Woman's property Act of 1870 allowed women to keep earnings or property acquired after marriage; a further Married Woman's Property Act in 1882 allowed women to retain what they owned at the time of marriage. The property laws before 1882 had further significant consequences, related to the fiction of the legal identity of husband and wife; a married woman could not sue or be sued -- if, for example, she felt herself to be libelled, her husband could sue and claim for damages, because he was the only injured party, but she could not. Correspondingly, he became liable for her debts and contracts, and for any breaches of the law committed by her before or during their marriage since it was held that she acted only under her husband's direction (it was this provision that made Dickens' Mr Bumble declare that the law is as an ass). Married women held the same legal status as criminals, minors and the insane. Post-1882 the possibility of success in the campaign for women's suffrage was greatly improved, since one powerful argument against it -- that a married woman was simply an extension of her husband, so that married men would in effect have two votes -- was now made less plausible.
A man was considered to be the head of a marriage, and he had the legal right to chastise his wife. However, it is important to understand what this "headship" meant. It did not mean, as if often supposed, that the husband was able to command his wife to do anything he pleased, in other words, be a petty tyrant. He was expected to take care of her, make sure she had everything she needed, and most importantly to love her and be a good father to any children they had. If a husband felt the need to chastise his wife, then he was not allowed to be cruel or inflict bodily harm. If he did abuse his wife, then he could be prosecuted or prevented from living with her. There was no divorce (as we know it) in Elizabethan times. Marriage generally lasted as long as the couple both lived. If a couple did want to separate, then they needed to obtain an annulment, which, if granted, meant that their marriage had never been lawful. Despite having been married six times, Henry VIII only regarded Jane Seymour and Katherine Parr as his legal wives.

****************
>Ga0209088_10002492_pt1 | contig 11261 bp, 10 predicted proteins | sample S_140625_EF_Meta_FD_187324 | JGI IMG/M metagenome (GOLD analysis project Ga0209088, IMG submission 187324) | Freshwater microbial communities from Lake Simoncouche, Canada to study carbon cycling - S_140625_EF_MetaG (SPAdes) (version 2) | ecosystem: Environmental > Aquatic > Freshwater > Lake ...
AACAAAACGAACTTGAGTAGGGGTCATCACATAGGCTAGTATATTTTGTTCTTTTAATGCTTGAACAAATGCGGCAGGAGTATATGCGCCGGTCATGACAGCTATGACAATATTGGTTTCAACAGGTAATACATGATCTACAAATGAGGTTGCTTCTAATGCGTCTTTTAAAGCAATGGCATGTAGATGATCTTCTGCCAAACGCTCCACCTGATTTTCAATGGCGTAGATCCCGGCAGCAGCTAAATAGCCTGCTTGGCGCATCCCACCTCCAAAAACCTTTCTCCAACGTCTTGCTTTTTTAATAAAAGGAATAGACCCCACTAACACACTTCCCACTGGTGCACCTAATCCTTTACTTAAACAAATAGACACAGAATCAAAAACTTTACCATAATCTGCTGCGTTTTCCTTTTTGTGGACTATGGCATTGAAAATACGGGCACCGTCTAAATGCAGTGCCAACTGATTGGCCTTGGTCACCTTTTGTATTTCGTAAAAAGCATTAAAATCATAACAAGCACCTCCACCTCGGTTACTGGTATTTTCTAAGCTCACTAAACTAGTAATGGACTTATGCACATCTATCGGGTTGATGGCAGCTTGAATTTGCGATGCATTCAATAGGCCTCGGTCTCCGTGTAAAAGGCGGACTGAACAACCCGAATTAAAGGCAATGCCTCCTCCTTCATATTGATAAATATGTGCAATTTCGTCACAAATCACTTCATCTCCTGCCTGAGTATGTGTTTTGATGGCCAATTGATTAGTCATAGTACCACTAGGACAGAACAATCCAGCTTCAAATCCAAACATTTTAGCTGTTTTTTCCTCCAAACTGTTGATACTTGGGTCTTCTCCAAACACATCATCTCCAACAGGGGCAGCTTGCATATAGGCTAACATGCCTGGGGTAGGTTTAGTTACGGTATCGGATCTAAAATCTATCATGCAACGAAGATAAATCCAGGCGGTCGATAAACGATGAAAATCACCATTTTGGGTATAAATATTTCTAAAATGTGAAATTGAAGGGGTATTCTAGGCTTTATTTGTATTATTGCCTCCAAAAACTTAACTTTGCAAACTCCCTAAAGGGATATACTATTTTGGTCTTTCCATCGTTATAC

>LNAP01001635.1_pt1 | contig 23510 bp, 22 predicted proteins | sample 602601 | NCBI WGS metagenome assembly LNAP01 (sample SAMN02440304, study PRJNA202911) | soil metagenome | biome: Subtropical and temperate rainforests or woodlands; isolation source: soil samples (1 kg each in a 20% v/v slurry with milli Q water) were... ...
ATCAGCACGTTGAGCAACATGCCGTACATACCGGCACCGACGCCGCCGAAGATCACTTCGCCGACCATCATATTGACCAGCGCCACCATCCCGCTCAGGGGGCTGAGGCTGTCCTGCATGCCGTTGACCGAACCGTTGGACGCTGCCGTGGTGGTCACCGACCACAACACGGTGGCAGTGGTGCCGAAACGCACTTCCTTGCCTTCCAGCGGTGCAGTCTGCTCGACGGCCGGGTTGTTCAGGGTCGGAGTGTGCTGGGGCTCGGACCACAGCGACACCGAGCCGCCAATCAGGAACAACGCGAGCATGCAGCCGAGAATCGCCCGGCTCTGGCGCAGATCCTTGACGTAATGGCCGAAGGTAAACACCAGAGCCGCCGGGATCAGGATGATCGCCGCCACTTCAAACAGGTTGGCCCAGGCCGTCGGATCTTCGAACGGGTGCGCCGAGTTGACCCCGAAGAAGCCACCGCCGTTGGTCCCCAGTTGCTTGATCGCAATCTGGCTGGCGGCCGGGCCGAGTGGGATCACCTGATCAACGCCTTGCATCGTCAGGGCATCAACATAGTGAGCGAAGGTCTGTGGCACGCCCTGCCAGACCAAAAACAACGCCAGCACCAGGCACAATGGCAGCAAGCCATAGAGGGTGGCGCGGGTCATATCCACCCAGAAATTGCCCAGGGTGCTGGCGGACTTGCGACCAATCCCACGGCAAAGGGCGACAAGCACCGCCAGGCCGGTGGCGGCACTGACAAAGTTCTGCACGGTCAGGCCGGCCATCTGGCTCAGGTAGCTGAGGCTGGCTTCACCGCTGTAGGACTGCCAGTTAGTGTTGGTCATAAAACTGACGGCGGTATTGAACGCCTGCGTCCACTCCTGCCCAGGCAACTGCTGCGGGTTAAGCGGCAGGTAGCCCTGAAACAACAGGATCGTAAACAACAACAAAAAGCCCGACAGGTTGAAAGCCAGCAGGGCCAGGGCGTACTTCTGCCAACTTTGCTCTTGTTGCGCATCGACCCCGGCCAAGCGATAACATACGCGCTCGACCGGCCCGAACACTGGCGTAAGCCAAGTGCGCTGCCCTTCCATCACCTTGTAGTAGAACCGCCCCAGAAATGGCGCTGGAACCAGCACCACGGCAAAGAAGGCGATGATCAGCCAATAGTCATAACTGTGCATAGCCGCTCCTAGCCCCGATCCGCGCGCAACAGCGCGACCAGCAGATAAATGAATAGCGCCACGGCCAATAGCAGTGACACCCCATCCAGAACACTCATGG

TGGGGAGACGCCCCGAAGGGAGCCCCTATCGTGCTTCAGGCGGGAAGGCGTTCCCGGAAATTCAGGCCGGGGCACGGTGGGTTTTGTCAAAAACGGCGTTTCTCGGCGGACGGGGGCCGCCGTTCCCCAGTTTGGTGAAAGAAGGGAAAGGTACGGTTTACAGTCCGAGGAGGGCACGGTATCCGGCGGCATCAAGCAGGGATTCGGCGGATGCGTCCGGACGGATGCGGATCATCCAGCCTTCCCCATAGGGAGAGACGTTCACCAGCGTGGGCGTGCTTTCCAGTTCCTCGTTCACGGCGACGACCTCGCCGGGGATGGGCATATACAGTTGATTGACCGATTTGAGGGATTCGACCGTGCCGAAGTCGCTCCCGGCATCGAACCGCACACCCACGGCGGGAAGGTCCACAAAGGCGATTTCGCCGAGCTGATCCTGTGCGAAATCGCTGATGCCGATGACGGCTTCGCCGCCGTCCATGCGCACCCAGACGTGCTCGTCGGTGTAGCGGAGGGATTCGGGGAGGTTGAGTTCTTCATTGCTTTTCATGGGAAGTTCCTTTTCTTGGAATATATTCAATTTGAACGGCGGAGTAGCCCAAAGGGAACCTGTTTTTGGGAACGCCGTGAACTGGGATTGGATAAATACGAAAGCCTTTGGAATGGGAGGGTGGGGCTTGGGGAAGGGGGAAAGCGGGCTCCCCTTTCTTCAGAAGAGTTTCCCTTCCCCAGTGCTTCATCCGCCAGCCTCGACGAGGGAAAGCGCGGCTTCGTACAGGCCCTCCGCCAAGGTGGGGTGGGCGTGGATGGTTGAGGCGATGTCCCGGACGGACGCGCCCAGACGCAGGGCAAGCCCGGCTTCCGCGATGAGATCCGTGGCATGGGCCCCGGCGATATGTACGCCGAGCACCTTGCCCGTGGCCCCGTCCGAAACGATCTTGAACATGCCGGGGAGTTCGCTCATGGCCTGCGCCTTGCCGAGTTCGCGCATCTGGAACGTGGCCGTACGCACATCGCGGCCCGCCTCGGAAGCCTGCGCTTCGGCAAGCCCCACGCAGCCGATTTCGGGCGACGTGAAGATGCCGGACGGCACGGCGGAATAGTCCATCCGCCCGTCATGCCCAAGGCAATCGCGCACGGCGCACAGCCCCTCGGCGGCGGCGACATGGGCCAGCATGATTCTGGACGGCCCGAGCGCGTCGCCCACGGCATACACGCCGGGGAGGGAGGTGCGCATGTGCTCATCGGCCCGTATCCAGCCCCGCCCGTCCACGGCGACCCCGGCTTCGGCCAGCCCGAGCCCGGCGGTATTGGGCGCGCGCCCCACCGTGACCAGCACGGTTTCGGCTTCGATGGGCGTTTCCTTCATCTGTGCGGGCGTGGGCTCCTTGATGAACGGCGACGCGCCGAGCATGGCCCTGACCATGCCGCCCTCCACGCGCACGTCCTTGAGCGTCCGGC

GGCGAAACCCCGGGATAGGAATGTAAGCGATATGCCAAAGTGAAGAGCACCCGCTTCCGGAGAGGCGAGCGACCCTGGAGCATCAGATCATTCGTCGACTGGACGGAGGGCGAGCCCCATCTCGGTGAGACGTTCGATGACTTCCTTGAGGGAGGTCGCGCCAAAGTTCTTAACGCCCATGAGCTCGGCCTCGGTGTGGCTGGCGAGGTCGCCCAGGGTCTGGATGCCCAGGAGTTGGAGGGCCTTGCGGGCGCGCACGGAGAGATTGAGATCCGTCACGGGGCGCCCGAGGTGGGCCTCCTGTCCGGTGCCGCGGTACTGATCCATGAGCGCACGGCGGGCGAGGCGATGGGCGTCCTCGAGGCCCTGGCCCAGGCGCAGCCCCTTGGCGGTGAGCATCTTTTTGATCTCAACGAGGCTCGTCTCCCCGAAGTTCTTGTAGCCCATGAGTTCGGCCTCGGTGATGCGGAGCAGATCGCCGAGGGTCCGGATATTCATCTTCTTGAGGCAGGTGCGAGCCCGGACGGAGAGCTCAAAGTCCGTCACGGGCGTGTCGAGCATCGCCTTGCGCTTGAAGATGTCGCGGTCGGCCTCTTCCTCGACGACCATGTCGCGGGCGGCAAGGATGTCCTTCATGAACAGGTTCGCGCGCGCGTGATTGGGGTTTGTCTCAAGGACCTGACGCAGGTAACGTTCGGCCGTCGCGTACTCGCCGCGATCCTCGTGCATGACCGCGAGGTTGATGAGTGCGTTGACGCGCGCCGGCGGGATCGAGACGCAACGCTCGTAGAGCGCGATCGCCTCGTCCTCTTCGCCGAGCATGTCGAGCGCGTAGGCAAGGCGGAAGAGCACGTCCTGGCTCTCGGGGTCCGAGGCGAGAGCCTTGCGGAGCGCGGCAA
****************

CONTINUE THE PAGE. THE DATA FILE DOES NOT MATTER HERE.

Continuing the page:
It is probably fair to say that, despite the limitations, women had more freedom in the Elizabethan period than they had had previously and would have again for some time. The Renaissance brought with it a new way of thinking. It was thought men and women could do anything and be anything they wanted to be, that their capacity for knowledge was limitless. Thus, noble women, as well as men, were given an impressive education in the classics, mathematics, and all other academic subjects of the day. Elizabeth being on the throne also encouraged noble men to educate their daughters, as they did not want them to look dim in the presence of their very intelligent and highly educated queen.
Women who perhaps suffered most in this period were, ironically, those like the Queen who did not wish to marry. Tudor society did not have many avenues open to single women and, following the Reformation, those avenues were even less. Before, women were able to become nuns and look forward to a rewarding life in convents, perhaps be a Mother Superior one day. But with the Reformation, the convents were closed. Wealthy single women (heiresses of property) could look forward to being mistress of their estates and wield the power in the community this would bring, but for poor women, the only long-term "career" really open to them was domestic service. It was not surprising, therefore, that most women married. Marriage was seen as the desirable state for both men and women, and single women were sometimes looked upon with suspicion. It mainly single women who accused of being witches by their neighbours.
I have already joined myself in marriage to a husband, namely the kingdom of England. (Elizabeth to Parliament) Better beggar woman and single than Queen and married. It would please me best if, at the last, a marble stone shall record that this Queen having lived such and such a time, lived and died a virgin. (Elizabeth to Parliamentary Delegation)